Minister, you have a margin of seven per cent; does the local - does the recent results of Victorian state election worry that that could be in trouble, you could be in trouble there?
I've always treated the seat as if there's a one vote difference. For me, every day, every moment is about engaging with the local people, you know.
It's a real privilege to represent an area and it's a great responsibility when you make that commitment to an area, you work with that area and you meet the people.
And as David does, you visit the stores. The other day, I was visiting the shops in Baxter and it was 40 degrees and we were talking to people who were pouring with sweat and with the local mower, the person who was doing the work on people’s mowers, about their business, about the need to electrify the line to Baxter.
There is a $220 million federal commitment; there's no state Labor commitment. And that's what being a local member is about; working with the community, identifying their needs and just as David has done here today, helping to fight for and to deliver those outcomes.
The government has never recovered in the polls from ousting Malcolm Turnbull. You now have former government MPs trying to oust government ministers from their seats. Are you telling the people of Flinders that that was still the right thing to do?
I'm saying that it's a privilege to run. I think that in Scott Morrison, we have somebody who is already making enormous steps forward, who is laying out an economic plan, which means that we can deliver essential services such as this.
And most significantly, you have a comparison and a choice here. You have a choice between $200 billion of taxes.
But in my area, what that means is over 8000 people will pay more than $2000 in additional taxes through the retiree tax. Flinders is the oldest demographic of any electorate in Victoria and will be one of the hardest hit by the retiree tax.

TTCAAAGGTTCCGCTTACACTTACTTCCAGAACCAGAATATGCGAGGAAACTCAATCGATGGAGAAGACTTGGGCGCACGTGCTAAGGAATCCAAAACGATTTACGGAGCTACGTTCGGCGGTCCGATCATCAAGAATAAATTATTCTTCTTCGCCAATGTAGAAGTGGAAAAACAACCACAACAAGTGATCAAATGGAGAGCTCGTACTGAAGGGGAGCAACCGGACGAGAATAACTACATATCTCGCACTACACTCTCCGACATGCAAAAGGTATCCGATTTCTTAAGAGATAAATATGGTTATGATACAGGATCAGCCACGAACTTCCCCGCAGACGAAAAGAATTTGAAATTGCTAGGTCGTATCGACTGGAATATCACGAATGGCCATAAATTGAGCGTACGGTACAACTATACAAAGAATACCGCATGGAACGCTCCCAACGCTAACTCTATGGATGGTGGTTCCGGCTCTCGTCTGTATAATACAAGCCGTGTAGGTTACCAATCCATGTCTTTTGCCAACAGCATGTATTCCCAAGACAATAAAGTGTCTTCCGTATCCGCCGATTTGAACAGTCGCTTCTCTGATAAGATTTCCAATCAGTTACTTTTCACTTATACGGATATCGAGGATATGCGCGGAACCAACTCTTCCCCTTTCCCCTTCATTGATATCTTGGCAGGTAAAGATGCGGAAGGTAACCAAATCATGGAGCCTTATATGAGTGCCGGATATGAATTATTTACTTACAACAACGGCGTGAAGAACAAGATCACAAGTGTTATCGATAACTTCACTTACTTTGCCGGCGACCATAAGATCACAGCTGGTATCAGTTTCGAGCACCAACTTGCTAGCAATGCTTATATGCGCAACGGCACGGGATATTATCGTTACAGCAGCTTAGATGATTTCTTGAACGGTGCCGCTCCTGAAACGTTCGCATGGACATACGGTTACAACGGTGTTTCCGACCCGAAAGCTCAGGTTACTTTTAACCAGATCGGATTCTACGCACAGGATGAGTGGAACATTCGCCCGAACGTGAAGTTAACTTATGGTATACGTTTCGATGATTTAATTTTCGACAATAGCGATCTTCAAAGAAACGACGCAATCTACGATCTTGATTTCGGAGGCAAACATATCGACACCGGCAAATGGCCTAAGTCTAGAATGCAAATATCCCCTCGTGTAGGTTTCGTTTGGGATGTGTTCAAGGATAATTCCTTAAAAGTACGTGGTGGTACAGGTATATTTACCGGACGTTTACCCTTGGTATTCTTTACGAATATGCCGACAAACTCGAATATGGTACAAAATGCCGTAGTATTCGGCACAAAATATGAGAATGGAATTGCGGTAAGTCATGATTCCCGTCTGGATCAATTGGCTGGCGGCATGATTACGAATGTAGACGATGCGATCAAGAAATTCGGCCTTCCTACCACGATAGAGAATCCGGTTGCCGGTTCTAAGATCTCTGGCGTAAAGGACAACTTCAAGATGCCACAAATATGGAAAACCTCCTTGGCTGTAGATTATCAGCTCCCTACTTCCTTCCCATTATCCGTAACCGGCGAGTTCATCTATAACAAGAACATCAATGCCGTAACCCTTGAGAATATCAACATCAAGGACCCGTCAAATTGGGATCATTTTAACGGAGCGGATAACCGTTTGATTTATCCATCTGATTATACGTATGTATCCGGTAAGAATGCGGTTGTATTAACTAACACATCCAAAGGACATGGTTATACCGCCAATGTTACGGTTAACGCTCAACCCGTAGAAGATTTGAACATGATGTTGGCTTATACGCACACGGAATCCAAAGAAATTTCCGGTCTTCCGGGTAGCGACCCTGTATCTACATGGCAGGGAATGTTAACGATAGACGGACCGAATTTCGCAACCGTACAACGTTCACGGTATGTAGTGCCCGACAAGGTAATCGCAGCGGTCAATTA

There's only one, only one party that will stop that retiree tax and that's the Liberal Party in coalition with the Nationals.
So just to be clear, it’s the right thing to do to get rid of Malcolm Turnbull?
All of us stand by our decisions. But most significantly, what this is about is I think we have in Scott Morrison somebody who compares with Bill Shorten.
Because remember this, Bill Shorten stopped listing medicines when he was assistant treasurer. He stopped listing medicines for schizophrenia, for endometriosis, for IVF, for asthma, for chronic obstructive pulmonary disease.
I think it's time that Mr Shorten answers why on his watch as assistant treasurer, he blew the economy, blew the budget, and then stopped listing medicines.
Because perhaps of all of the different things that I've had the privilege to be involved with, the listing of new medicines for cystic fibrosis such as Orkambi, the listing of new medicines for spinal muscular atrophy, the listing of new medicines for breast cancer such as Kisqali; that might be the most important thing that I ever have the privilege of being involved with.